Sinaia, Romania: A Transylvanian Christmas at Peles Castle

Sinaia 106100, Romania

In Transylvania, northwest of Sinaia in Prahova County, is a fairytale castle rising from the mist and firs of the Carpathian Mountains.

Peles Castle is a palace one recognises from many different stories, each sum of its parts seemingly emerged from a different dream or storybook, and verily this is true for there isn't one style that defines the architecture. Peles Castle is a romantically inspired blend of  many styles: Neo-Renaissance and Gothic Revival not unlike Schloss Neuschwanstein in Bavaria, with Saxon influences of allegorical hand-painted murals and northern European alpine ornate fachwerk in the interior courtyard facades. The smorgasbord of styles was designed to appeal to the tastes of King Carol I of Romania who wanted a grand palatial alpine villa amidst the magnificent mountains he loved, with a mix of European styles: Italian elegance and German aesthetics along Renaissance lines.

Peles Castle was built between 1873 and 1914 as a summer palace with political, cultural and symbolic functions. Over centuries the palace has served as a former royal residence (between 1883-1947), was nationalised in 1948, as a museum from 1953 to 1975 and from 1990 until today. As of 2007 His Majesty, King Michael I of Romania owns the palace and today Peles Castle is a National Museum, under the aegis of the Ministry of Culture and National Heritage. Throughout its history, the castle's hallowed halls have hosted some important personalities, from royalty and politicians to artists like George Enescu, Sarah Bernhardt, Jacques Thibaud and Vasile Alecsandri who ovisited often as guests of Queen Elizabeth of Romania (herself a writer also known under the pen name of Carmen Sylva). And myself, of course.

I eschewed the many 'one day, two castle' tours touted everywhere in Brasov and instead decided to devote the day to Peles Castle, saving Bran Castle (Dracula Castle) for another day. Rather than pay €140 (€70 each) to be herded onto a bus with hordes of others, only to be rushed through the castles before being quickly shepherded back on the bus from Bran to Sinaia and back to Brasov, I decided to set my own pace at the perils of wandering off the path to be eaten by wolves. I merely walked to a taxi rank in Old Town, armed with the knowledge that the distance from Brasov to Sinaia was 50km and at 1.35 RON/km would be less than 70 RON/ £12.50 according to the taxi metre. Of course I accounted for the fact that the taxi driver would have to drive back and I was prepared to pay double to make it worth his while, but happily we were quoted 100 RON to and 90 RON back. 190 RON/ £34 for a return journey and 164 RON/ £29 for entrance (plus a photography fee) brought my intrepid Peles Castle trip up to £63. I daresay the trip to Bran Castle will be far cheaper as Bran is only 30km from Brasov, bringing the costs of doing it alone (in comfort, too) less so than engaging a tour. Either way, an independent trip where I could explore at my leisure, free from the shackles of someone else's itinerary is worth every penny. Now that the essential but boring facts about cost is out of the way, let us resume our Romanian roaming.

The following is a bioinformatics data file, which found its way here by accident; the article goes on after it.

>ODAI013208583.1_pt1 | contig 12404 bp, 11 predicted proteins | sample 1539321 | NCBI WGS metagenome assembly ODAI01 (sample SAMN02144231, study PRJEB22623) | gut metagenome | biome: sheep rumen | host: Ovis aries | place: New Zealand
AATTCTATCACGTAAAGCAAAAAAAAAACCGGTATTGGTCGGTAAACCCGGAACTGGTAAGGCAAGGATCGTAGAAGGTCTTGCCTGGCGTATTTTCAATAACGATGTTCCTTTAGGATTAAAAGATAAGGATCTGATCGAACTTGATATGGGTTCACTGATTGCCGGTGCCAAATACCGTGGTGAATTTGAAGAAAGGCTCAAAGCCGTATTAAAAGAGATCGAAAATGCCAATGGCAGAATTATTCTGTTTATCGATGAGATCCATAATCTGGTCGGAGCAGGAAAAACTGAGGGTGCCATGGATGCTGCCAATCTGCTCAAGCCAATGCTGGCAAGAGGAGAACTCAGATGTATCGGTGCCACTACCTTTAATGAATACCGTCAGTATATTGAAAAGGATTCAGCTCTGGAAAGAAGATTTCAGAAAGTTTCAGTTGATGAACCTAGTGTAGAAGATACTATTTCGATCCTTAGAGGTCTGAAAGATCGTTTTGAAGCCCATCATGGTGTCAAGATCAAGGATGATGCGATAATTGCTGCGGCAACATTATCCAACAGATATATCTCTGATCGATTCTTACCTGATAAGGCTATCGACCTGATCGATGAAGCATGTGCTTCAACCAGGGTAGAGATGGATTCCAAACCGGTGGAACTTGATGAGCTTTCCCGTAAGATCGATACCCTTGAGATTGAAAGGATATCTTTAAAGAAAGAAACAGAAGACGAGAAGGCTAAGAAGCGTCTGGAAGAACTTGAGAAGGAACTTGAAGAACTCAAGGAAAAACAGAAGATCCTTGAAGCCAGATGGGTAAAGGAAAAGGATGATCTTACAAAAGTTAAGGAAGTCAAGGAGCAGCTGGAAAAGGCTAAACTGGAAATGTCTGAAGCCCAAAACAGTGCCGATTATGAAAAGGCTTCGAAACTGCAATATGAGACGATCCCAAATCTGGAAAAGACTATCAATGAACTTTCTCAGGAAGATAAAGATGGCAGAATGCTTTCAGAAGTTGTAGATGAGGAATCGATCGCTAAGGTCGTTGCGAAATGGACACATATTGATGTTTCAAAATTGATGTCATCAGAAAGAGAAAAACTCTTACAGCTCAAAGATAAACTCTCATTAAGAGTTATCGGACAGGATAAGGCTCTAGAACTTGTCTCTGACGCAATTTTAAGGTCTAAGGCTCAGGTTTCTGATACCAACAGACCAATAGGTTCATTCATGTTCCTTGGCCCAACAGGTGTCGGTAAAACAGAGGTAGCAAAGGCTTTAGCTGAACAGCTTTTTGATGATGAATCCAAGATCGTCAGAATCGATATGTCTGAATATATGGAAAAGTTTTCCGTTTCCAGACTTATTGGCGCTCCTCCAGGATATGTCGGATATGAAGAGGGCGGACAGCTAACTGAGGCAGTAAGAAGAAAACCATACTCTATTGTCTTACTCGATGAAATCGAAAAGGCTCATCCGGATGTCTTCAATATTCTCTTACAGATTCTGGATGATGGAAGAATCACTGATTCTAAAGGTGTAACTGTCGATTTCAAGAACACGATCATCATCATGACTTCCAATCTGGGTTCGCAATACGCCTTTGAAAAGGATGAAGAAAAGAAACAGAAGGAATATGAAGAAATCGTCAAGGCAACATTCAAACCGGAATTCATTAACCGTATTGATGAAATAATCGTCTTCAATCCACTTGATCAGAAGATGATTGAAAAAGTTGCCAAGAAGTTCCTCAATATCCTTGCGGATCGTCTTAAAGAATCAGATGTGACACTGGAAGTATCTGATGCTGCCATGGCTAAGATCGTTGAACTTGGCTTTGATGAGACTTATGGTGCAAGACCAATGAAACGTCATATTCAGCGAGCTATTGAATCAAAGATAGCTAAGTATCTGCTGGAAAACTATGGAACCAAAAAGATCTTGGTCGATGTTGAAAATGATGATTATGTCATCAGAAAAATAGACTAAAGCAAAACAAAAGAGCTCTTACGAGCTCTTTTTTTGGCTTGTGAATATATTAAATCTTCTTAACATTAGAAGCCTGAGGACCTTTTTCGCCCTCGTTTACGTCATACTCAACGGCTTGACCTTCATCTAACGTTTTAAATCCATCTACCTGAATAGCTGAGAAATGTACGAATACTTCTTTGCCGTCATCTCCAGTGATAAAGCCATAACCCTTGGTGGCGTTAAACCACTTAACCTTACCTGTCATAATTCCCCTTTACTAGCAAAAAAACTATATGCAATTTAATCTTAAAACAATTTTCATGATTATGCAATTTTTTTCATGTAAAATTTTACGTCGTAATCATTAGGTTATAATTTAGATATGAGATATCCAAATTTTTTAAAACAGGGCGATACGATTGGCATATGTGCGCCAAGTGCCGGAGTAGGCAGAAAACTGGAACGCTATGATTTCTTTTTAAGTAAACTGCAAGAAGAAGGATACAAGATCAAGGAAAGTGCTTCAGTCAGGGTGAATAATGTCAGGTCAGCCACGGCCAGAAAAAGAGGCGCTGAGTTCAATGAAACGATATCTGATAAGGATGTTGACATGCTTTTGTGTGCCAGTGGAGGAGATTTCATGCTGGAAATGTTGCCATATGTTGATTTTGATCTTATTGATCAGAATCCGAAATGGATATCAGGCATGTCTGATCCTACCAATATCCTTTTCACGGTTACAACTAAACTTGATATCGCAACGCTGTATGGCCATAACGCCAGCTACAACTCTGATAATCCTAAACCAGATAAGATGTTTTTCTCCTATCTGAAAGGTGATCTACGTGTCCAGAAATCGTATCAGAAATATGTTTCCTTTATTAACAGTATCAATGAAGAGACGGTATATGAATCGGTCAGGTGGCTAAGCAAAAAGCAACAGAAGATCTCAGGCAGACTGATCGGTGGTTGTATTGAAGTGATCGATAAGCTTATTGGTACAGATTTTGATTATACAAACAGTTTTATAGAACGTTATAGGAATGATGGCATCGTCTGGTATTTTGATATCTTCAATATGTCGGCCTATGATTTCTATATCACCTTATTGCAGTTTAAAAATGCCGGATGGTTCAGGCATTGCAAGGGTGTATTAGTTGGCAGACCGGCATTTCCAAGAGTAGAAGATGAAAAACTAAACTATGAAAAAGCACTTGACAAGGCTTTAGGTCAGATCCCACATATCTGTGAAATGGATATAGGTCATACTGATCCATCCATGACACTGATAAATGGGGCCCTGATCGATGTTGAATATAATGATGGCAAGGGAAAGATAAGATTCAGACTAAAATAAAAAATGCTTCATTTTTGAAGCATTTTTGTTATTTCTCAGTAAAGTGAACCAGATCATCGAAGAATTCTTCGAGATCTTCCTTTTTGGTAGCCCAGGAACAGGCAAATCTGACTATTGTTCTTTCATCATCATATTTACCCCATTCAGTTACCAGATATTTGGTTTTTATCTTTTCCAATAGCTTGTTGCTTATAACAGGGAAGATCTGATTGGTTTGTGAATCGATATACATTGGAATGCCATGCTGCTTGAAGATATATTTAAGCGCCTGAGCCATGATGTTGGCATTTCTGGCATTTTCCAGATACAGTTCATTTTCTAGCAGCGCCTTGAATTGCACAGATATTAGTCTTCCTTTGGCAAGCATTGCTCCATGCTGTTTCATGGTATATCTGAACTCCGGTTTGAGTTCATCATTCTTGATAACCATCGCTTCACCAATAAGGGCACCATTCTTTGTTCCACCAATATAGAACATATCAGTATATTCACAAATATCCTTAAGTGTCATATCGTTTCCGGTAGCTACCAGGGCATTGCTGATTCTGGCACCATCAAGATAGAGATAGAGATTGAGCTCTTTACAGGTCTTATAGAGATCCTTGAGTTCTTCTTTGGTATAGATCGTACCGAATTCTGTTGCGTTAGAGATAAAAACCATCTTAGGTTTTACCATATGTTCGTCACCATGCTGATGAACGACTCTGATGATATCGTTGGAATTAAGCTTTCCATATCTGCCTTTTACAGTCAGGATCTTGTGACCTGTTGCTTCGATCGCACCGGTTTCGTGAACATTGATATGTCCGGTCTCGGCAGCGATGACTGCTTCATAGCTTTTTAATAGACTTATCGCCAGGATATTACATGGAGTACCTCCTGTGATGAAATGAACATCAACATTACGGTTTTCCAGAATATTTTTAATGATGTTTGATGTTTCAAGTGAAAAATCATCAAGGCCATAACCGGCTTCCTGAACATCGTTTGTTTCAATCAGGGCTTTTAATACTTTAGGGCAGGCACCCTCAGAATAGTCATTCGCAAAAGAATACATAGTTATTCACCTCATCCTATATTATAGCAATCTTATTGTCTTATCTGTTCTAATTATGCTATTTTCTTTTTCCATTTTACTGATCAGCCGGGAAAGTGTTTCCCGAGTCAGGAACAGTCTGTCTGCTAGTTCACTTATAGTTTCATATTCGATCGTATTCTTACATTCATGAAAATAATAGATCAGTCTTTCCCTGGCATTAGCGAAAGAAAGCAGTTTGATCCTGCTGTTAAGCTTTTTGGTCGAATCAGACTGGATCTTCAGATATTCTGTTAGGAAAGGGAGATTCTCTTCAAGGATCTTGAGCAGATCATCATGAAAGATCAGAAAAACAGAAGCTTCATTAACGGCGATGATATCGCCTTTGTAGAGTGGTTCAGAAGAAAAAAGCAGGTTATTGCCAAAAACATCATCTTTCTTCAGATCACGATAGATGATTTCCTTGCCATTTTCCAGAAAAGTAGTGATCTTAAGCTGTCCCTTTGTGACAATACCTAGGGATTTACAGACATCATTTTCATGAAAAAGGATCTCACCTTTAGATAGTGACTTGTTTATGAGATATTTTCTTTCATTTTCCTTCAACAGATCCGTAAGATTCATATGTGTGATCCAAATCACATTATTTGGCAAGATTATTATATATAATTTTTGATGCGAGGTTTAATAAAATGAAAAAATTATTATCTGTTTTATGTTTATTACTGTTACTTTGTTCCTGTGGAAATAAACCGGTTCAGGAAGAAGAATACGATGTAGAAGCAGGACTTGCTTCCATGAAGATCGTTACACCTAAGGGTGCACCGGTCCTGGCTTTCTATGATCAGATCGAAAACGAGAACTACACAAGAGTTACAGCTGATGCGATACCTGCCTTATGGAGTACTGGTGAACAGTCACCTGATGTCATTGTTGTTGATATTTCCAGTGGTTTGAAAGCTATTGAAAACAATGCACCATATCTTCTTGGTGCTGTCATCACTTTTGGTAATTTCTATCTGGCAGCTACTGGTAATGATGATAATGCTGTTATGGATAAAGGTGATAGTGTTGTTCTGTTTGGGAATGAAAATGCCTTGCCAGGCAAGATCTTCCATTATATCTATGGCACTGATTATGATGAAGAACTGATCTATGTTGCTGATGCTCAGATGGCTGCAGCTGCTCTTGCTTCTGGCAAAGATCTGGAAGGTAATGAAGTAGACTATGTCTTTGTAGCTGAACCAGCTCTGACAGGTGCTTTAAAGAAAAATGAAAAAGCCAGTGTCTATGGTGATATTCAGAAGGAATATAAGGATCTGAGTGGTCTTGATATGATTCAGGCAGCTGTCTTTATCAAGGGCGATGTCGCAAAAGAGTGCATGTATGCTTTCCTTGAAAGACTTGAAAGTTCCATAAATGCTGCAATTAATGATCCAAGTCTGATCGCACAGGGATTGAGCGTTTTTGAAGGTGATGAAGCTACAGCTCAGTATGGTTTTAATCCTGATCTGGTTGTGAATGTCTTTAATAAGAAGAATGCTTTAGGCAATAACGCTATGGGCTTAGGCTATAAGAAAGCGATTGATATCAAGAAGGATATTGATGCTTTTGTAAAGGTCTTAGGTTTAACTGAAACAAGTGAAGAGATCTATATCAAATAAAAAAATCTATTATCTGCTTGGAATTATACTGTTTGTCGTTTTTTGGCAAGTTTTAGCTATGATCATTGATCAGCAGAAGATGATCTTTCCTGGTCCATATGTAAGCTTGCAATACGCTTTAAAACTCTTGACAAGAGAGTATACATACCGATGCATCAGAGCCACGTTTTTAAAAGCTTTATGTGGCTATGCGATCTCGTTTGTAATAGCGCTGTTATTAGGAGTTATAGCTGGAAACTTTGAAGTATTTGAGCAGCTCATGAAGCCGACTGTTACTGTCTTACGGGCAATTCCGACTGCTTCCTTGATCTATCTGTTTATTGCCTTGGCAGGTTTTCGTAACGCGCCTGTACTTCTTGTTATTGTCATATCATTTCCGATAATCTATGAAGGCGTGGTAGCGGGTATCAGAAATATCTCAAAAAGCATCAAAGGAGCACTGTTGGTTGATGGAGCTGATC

Mist rises from the Carpathian Mountains and encroaches onto the palace grounds like a cloud. Amazing how since 1897 the landscape of Bram Stoker's Transylvania has seen little change over the years. The same mysticism of the domineering mountains, so full of secrets (and wolves, bears, possibly vampires), danger, and beauty remains as one of Europe's last bastion of pristine forest.